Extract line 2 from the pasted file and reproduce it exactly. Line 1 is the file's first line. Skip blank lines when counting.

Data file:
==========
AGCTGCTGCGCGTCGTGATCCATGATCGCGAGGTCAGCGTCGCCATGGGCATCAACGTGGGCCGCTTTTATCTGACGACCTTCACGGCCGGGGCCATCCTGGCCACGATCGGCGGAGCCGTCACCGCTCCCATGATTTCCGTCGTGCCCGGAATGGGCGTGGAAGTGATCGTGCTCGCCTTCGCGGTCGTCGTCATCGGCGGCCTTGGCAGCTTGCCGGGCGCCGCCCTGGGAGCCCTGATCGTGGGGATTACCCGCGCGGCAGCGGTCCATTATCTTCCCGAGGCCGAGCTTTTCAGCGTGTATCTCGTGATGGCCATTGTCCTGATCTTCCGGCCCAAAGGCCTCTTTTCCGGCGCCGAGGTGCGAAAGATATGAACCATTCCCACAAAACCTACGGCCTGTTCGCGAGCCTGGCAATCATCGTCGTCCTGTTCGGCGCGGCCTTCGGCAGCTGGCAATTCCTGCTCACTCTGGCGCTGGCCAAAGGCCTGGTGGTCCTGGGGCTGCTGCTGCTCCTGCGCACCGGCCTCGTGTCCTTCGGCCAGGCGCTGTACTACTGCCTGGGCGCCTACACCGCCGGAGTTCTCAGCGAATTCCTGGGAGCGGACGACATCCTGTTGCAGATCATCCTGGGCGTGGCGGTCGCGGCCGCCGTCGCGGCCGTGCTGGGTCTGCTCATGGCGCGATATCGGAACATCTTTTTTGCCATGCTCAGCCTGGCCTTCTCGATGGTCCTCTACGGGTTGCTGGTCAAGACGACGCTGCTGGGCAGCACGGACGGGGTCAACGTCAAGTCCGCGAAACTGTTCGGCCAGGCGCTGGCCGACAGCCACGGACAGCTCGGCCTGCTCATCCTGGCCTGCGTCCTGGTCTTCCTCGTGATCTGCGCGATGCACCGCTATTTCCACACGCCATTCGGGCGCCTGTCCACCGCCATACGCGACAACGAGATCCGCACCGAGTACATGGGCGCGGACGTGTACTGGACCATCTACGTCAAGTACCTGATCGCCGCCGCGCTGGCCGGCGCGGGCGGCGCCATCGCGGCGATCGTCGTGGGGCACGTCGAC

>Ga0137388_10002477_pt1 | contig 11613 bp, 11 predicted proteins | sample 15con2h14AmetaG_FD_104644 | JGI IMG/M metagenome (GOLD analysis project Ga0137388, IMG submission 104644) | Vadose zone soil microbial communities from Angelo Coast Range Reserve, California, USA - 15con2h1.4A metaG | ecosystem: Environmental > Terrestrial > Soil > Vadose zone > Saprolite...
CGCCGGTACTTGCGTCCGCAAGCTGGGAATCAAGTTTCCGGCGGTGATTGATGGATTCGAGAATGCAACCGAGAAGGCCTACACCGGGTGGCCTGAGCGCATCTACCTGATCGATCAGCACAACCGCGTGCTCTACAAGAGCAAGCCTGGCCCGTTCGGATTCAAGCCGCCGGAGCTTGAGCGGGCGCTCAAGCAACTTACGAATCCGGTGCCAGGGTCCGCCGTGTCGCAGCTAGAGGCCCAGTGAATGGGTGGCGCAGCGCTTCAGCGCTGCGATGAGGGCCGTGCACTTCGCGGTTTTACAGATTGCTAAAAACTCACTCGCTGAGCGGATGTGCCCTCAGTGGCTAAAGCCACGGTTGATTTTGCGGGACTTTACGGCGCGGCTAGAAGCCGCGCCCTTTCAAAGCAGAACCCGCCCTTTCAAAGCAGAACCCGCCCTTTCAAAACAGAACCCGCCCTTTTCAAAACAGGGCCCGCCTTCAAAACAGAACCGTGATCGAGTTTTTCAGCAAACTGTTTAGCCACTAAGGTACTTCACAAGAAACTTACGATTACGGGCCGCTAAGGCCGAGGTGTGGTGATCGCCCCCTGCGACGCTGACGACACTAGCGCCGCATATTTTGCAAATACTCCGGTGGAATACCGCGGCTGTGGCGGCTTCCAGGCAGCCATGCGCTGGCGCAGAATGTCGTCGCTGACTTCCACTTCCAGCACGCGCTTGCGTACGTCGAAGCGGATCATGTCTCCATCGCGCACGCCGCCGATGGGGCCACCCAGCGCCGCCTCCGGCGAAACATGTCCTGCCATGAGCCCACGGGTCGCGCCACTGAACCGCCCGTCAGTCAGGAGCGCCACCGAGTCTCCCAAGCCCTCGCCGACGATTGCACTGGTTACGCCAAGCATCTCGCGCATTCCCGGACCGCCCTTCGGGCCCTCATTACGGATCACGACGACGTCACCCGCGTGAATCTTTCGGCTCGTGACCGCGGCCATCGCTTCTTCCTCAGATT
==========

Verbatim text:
>Ga0137388_10002477_pt1 | contig 11613 bp, 11 predicted proteins | sample 15con2h14AmetaG_FD_104644 | JGI IMG/M metagenome (GOLD analysis project Ga0137388, IMG submission 104644) | Vadose zone soil microbial communities from Angelo Coast Range Reserve, California, USA - 15con2h1.4A metaG | ecosystem: Environmental > Terrestrial > Soil > Vadose zone > Saprolite...